Japan's Success

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2. Chapter 2



The Reunification Of Japan In The Sixteenth Century, The Jesuit Propaganda, And Hildeyoshi's Invasion Of Corea

By a curious-accident the discovery of America and the circumnavigation of the globe were largely due to Marco Polo's inaccurate account of Japan, which, as has been already mentioned, was, so far as we know, the first description of the Japanese Islands and people written in a European language. The passage below translated from Polo's travels, which were originally written in Latin, contains the information on which the Florentine cosmographer and astronomer, Toscanelli, constructed part of the map (now unfortunately lost) prepared by him for the Genoese navigator, Christopher Columbus. That map has been reconstructed from a letter of Toscanelli's to Columbus, and on p. 35 the reader will see a copy of the reconstruction. Although the passage from Polo's Travels is of considerable length, it is so important in the history of geography and of Japan that no apology is needed for quoting it in externa.

' Zipangu is an island in the eastern ocean, situated at the distance of about 1,500 miles from the main-land or coast of Manji. It is of considerable size ; its inhabitants have fair complexions, are well made, and are civilized in their manners. Their religion is the worship of idols. They are independent of every foreign power, and governed only by their own kings. They have gold in the greatest abundance, its sources being inexhaustible, but as the king does not allow of its being exported, few merchants visit the country, nor is it frequented hy much shipping from other parts. To this circumstance we are to attribute the extraordinary richness of the sovereign's palace, according to what we are told by those who have access to the place. The entire roof , is covered with a plating of gold, in the same manner as we cover houses, or more properly churches, with lead. The ceilings of the halls are of the same precious metal ; many of the apartments have small tables of pure gold, of considerable thickness ; and the wdndows also have golden ornaments. So vast, indeed, are the riches of the palace that it is impossible to convey an idea of them. In this island there are pearls also, in large quantities, of a pink colour, round in shape, and of great size, equal in value to, or even exceeding that of the white pearls. It is customary with one part of the inhabitants to bury their dead, and with another part to burn them. The former have a practice of putting one of these pearls into the mouth of the corpse. There are also found there a number of precious stones.

' Of so great celebrity was the wealth of this island, that a desire was excited in the breast of the grand khan Kublai, now reigning, to make the conquest of it, and to annex it to his dominions. In order to effect this, he fitted out a numerous fleet, and embarked a large body of troops, under the command of two of his principal officers, one of whom was named Abbacatan, and the other Vonsancin. The expedition sailed from the ports of Zai-tun and Kin-sai, and, crossing the intermediate sea, reached the island in safety ; but in consequence of a jealousy that arose between the two commanders, one of whom treated the plans of the other with contempt and resisted the execution of his orders, they were unable to gain possession of any city or fortified place, with the exception of one only, which was carried by assault, the garrison having refused to surrender. Directions were given for putting the whole to the sword, and in obedience thereto the heads of all were cut off, excepting of eight persons, who, by the efficacy of a diabolical charm, consisting of a jewel or amulet introduced into the right arm, between the skin and the flesh, were rendered secure from the effects of iron, either to kill or wound. Upon this discovery, being made, they were beaten with a heavy wooden club, and presently died.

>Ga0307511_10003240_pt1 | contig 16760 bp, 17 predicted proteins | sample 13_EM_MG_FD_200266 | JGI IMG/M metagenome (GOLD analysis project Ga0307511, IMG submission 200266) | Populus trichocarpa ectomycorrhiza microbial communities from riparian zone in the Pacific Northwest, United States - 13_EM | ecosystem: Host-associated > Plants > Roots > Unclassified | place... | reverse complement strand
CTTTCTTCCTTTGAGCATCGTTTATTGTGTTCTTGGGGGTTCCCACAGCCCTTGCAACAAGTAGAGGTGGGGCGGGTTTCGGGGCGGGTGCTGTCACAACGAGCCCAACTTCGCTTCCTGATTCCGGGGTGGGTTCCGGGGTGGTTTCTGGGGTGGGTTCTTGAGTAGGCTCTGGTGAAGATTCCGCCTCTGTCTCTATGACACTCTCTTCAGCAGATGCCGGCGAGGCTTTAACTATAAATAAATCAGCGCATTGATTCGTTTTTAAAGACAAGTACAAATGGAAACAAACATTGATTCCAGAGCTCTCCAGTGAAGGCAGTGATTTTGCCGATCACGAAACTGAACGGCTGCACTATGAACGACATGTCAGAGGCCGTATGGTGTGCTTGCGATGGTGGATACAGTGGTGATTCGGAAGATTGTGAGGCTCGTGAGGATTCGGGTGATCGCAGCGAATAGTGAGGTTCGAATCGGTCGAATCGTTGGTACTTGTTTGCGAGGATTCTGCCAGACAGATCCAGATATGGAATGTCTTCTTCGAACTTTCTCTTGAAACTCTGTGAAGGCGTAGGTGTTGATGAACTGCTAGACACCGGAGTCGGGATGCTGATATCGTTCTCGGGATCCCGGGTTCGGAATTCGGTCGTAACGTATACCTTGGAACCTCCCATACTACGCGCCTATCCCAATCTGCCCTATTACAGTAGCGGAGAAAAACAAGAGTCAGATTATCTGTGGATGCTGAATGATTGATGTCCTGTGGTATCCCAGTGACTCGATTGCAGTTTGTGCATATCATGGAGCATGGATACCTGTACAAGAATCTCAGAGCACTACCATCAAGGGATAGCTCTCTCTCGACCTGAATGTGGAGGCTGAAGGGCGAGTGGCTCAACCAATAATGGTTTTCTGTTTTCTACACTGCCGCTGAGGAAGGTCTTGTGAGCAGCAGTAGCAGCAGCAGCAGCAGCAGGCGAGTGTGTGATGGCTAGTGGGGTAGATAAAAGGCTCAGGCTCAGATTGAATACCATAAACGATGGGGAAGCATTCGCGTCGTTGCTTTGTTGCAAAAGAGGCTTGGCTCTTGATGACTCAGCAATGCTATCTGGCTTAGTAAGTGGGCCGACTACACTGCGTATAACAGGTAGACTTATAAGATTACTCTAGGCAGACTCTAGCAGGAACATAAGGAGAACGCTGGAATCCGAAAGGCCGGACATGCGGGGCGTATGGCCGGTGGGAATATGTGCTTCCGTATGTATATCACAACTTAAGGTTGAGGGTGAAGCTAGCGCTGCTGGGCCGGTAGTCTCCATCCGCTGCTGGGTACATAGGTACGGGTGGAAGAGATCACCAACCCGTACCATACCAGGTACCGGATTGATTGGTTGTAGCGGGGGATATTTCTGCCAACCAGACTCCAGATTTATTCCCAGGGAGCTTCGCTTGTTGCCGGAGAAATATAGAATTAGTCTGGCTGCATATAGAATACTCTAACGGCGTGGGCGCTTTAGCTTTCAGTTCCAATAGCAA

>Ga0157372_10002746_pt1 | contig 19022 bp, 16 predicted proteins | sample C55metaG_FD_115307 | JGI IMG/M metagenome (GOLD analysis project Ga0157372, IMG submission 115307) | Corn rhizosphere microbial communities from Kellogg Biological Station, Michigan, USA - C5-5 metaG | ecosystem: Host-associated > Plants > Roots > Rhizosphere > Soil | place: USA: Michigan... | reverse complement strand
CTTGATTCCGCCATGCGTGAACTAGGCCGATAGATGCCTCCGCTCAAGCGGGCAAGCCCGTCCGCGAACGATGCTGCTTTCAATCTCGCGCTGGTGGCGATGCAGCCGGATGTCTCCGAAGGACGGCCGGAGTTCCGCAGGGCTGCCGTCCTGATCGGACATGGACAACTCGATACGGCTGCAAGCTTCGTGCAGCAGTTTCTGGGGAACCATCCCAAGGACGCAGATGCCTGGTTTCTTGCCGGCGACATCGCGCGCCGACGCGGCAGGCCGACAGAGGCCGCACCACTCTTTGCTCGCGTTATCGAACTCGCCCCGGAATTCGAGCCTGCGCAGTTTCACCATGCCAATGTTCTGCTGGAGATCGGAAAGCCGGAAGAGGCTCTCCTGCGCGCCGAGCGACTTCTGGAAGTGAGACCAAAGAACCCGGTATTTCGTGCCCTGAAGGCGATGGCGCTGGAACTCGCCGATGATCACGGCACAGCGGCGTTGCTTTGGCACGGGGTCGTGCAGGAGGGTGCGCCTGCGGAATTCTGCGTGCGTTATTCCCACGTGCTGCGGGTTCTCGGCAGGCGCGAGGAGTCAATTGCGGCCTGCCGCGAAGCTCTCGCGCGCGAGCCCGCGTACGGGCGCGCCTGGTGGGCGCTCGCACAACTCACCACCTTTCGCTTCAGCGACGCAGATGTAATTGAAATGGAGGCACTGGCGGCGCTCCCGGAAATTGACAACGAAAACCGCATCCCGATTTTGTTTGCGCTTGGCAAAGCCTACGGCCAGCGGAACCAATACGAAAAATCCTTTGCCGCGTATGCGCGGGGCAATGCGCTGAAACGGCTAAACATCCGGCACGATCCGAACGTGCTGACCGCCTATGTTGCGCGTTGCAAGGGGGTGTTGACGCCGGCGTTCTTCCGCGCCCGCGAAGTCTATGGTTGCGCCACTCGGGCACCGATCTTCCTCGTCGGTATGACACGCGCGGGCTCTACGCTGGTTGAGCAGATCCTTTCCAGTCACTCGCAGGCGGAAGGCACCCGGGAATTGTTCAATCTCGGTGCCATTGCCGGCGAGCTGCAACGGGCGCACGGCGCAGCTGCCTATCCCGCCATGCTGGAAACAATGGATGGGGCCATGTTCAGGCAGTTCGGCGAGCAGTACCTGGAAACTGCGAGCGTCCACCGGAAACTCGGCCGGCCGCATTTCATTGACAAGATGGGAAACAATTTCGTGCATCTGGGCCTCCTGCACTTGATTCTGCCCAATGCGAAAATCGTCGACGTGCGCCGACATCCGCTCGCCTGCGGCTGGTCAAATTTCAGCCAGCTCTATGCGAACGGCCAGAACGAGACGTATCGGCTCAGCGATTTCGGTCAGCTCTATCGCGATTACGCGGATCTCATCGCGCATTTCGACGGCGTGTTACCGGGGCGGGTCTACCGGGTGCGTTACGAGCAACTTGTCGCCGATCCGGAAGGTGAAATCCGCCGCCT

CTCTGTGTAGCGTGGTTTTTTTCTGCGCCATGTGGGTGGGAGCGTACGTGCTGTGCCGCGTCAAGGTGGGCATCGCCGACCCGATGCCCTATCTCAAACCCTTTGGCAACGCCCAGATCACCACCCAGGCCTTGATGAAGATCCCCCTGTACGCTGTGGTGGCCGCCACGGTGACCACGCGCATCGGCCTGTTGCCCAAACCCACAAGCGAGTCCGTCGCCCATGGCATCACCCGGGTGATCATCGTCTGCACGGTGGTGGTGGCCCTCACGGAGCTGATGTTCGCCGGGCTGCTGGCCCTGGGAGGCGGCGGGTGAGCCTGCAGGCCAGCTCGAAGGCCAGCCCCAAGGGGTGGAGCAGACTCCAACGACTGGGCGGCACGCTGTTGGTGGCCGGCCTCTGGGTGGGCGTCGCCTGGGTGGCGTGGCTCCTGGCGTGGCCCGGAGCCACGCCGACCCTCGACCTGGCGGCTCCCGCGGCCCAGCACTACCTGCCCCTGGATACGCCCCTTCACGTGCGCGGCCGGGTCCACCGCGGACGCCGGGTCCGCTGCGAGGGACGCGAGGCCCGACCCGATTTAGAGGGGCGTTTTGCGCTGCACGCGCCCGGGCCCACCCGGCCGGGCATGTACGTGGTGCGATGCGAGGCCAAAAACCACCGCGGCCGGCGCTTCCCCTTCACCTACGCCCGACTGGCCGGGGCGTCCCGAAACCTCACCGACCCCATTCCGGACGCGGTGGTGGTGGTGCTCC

' It happened, after some time, that a north wind began to blow with great force, and the ships of the Tartars, which lay near the shore of the island, were driven foul of each other. It was determined thereupon, in a couricil of the officers on board, that they ought to disengage themselves from the land ; and accordingly, as soon as the troops were re-embarked, they stood out to sea. The gale, however, increased to so violent a degree that a number of the vessels foundered. The people belonging to them, by floating upon pieces of the wreck, saved themselves upon an island lying about four miles from the coast of Zipangu. The other ships, which, not being so near to the land, did not suffer from the storm, and in which the two chiefs were embarked, together with the principal officers, or those whose rank entitled them to command a hundred thousand or ten thousand men, directed their course homewards, and returned to the grand khan. Those of the Tartars who remained upon the island where they were wrecked, and who amounted to about thirty thousand men, finding themselves left without shipping, abandoned by their leaders, and having neither arms not provisions, expected nothing less than to become captives or to perish ; especially as the island afforded no habitations where they could take shelter and refresh themselves. As soon as the gale ceased and the sea became smooth and calm, the people from the main island of Zipangu came over with a large force, in numerous boats, in order to make prisoners of these shipwrecked Tartars, and having landed, proceeded in search of them, but in a straggling, disorderly manner. The Tartars, on their part, acted with prudent circumspection, and, being concealed from view by some high land in the centre of the island, whilst the enemy were hurrying in pursuit of them by one road, made a circuit of the coast by another, which brought them to the place where the fleet of boats was at anchor. Finding these all abandoned, but with their colours flying, they instantly seized them, and pushing off from the island, stood for the principal city of Zipangu, into which, from the appearance of the colours, they were suffered to enter unmolested. Here they found few of the inhabitants besides women, whom they retained for their own use, and drove out all others. When the king was apprised of what had taken place, he was much afflicted," and immediately gave directions for a strict blockade of the city, which was so effectual that not any person was suffered to enter or to escape from it, during the six months that the siege continued. At the expiration of this time, the Tartars, despairing of succour, surrendered upon the condition of their lives being spared. These events took place in the course of the year 1264.